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ISSUE 17  September 28, 2001



Anthracnose, a serious dry edible bean disease has been recently detected in a number of north central North Dakota fields planted to Pintoba pintoís. Collected samples have been identified by a crop consultant, the NDSU plant diagnostician, the NDSU bean plant pathologist and State Seed Department officials. Anthracnose was found primarily in Pintoba pintoís with original seed source believed to be from Manitoba, Canada. The fungal disease is seed-borne, but can survive in the field on plant residues and on infected beans left in the field. The pathogen can survive on stored beans for up to two years or more. It can and will attack other classes and susceptible varieties of dry beans. It may already exist in other classes or varieties and just hasnít been identified in 2001 fields. Yield reduction and reduced quality is the major concern of this disease. Bean anthracnose is not toxic and is "not a food safety issue" for human consumption.

The disease anthracnose is a seed borne disease that spreads during cool wet weather by rain splash or center pivot irrigation. It also can be spread by movement through the fields via harvest equipment, cultivators, humans and animals walking if the foliage of bean plants are wet.

It is highly encouraged that all dry bean seed processors and commercial elevators accepting Pintoba pintos to check them carefully. All culls and cleanout of infected beans should be discarded and destroyed. The infected seeds can be a source of infection. Producers with suspected anthracnose infected pintos should deliver to a processor and inform the processor of the possibility of infection and a need to handle the beans carefully.

The following Best Management Practices (BMP"s) for control and elimination of bean anthracnose from Northarvest bean production areas are recommended:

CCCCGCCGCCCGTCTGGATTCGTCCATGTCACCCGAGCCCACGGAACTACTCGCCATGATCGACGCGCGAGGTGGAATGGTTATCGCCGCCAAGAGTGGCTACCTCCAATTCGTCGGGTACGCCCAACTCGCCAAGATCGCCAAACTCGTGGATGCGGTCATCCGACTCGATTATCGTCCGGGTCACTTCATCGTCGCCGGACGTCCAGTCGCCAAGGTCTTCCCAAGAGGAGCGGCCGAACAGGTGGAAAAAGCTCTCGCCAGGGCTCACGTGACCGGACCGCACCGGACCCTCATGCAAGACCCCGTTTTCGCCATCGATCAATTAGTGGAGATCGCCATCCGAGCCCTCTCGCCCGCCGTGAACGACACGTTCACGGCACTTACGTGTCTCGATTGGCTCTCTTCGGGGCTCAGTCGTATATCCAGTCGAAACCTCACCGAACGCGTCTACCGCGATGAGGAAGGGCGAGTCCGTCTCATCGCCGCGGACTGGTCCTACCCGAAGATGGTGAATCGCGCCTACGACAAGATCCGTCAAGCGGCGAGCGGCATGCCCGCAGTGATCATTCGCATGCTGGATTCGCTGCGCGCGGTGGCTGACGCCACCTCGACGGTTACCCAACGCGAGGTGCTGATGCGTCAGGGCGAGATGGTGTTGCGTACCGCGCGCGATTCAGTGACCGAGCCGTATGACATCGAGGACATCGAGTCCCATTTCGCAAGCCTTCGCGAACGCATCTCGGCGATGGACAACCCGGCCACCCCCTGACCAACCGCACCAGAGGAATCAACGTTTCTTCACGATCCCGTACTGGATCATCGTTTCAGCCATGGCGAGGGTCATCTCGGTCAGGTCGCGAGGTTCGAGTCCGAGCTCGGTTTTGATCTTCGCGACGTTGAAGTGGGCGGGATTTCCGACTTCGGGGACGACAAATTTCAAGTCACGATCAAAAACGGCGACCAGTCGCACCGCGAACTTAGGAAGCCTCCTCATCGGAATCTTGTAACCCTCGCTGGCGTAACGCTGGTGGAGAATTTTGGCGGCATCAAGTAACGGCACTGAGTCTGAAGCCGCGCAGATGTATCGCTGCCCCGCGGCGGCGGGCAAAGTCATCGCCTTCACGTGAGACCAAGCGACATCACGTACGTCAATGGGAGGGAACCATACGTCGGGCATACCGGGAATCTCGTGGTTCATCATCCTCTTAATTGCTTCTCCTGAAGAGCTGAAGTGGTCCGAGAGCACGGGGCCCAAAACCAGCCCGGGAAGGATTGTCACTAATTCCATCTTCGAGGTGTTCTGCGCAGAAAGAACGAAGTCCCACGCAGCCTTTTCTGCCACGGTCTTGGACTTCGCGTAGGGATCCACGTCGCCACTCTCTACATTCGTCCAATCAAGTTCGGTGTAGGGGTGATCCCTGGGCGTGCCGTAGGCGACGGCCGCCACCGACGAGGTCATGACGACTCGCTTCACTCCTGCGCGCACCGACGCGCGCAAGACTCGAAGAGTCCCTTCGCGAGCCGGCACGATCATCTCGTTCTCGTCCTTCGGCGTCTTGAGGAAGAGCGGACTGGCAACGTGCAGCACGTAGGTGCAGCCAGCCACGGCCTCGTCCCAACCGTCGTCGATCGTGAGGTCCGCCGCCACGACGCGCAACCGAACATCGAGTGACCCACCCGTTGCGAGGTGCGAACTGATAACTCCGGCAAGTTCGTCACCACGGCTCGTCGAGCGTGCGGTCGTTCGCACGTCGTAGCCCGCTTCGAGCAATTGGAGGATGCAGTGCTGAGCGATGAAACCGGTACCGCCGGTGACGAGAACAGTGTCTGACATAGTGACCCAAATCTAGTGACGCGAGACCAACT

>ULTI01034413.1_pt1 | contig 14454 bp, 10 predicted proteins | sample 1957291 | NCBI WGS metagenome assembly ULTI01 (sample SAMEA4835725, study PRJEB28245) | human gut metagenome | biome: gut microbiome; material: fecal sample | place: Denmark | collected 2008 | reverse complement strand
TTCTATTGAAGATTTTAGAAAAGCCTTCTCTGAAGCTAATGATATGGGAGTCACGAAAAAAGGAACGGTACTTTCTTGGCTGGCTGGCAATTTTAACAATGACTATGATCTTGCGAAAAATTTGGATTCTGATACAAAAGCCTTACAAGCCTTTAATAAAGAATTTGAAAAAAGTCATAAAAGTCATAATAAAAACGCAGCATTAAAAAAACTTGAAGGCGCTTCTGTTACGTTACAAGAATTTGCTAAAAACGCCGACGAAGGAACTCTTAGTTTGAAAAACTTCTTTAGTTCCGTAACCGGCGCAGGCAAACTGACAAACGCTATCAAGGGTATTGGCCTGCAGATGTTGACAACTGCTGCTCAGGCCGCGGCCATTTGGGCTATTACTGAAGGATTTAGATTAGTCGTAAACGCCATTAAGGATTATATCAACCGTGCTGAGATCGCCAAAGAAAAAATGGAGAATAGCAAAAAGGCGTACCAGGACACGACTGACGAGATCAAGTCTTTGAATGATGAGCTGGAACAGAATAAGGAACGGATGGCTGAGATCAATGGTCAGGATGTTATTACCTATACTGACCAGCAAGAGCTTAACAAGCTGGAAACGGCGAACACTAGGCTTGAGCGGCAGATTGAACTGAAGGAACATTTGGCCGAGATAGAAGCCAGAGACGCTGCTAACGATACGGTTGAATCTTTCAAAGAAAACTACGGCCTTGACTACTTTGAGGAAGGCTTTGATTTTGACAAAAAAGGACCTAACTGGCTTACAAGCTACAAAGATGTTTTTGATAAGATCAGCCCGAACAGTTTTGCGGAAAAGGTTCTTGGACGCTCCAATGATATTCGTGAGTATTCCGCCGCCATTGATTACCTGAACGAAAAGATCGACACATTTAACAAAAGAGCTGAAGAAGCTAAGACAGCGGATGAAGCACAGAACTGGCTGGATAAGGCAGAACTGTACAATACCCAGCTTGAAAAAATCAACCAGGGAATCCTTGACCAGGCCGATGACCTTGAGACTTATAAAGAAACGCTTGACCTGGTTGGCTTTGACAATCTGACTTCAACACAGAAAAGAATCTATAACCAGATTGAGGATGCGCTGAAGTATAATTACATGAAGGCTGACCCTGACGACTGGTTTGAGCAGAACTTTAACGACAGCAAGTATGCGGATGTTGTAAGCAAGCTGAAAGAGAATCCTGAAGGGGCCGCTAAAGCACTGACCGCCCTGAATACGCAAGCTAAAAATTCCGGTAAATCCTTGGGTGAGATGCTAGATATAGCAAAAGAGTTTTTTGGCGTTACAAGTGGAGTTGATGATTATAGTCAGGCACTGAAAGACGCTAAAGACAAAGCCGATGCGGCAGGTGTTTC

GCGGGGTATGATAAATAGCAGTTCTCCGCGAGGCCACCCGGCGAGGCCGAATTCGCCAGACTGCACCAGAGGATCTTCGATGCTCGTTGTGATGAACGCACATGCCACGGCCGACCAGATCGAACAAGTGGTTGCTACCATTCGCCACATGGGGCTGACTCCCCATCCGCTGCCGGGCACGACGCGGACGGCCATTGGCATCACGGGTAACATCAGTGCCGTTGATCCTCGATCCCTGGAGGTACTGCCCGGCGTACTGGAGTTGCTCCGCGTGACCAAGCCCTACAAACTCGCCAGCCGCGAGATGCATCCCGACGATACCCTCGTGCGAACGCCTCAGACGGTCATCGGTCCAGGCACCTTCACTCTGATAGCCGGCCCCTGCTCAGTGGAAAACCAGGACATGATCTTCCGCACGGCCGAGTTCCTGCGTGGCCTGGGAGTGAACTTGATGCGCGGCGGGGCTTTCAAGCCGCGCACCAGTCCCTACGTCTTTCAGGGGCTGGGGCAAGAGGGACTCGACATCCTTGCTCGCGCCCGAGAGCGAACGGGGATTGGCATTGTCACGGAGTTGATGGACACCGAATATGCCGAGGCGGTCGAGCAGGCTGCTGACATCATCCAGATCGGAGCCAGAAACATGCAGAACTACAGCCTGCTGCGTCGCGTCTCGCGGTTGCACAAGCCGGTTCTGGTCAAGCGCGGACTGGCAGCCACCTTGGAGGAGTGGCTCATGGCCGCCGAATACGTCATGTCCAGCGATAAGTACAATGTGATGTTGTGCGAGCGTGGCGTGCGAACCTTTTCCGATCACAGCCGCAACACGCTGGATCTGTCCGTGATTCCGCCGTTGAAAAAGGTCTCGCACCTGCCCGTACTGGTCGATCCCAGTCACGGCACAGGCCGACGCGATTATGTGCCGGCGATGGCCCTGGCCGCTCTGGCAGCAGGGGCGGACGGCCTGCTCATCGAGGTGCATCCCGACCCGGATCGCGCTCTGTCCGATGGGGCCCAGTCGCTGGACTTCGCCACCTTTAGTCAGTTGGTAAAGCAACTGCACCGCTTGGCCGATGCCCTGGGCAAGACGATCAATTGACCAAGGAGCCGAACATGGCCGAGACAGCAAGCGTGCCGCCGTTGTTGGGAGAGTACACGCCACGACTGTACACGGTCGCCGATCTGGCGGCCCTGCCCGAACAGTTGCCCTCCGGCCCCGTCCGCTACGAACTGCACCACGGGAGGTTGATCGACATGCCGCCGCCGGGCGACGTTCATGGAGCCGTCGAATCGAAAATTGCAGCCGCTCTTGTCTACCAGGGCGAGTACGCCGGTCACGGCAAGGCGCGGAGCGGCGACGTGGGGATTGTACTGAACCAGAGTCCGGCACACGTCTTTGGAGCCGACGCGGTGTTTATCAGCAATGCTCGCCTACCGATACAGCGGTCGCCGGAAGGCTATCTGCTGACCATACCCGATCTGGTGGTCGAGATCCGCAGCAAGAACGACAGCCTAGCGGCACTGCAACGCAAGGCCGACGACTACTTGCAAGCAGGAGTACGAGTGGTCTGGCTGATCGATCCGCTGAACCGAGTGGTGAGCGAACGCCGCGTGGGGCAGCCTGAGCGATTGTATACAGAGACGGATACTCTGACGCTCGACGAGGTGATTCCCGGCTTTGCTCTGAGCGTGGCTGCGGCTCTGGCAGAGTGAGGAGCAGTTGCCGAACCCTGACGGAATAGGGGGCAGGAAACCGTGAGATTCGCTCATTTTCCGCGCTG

Common sense is the primary method of control and eradication of this disease. Use high quality certified bean seed. Seed treatment is not completely effective to control bean anthracnose and currently no fungicide seed treatment is labeled for use in the United States. Resistant varieties to the disease is the best answer to its ultimate control .

The North Dakota State Seed Department field inspectors have been checking certified dry bean seed production fields and have not found any evidence of anthracnose in 2001 fields regardless of class or variety. All bean seed going through the certification process must also pass the laboratory tests.

The practice of saving and replanting commercial beans (bin run) maybe the worst economic decision bean growers can make for the 2002 growing season. The Northarvest Bean Growers, North Dakota State Seed Department, North Dakota Dry Edible Bean Seed Growers Association and NDSU are all highly concerned and motivated to control bean anthracnose in North Dakota. For additional information contact : Duane Berglund, NDSU Plant Science Dept. (701-231-8135, Luis del Rio NDSU Plant Pathology Dept. ( 701-231-7073), and Ken Bertsch, North Dakota State Seed Dept. ( 701-239-7210).

Duane R. Berglund
NDSU Extension Agronomist


Luis del Rio
NDSU Bean Pathologist


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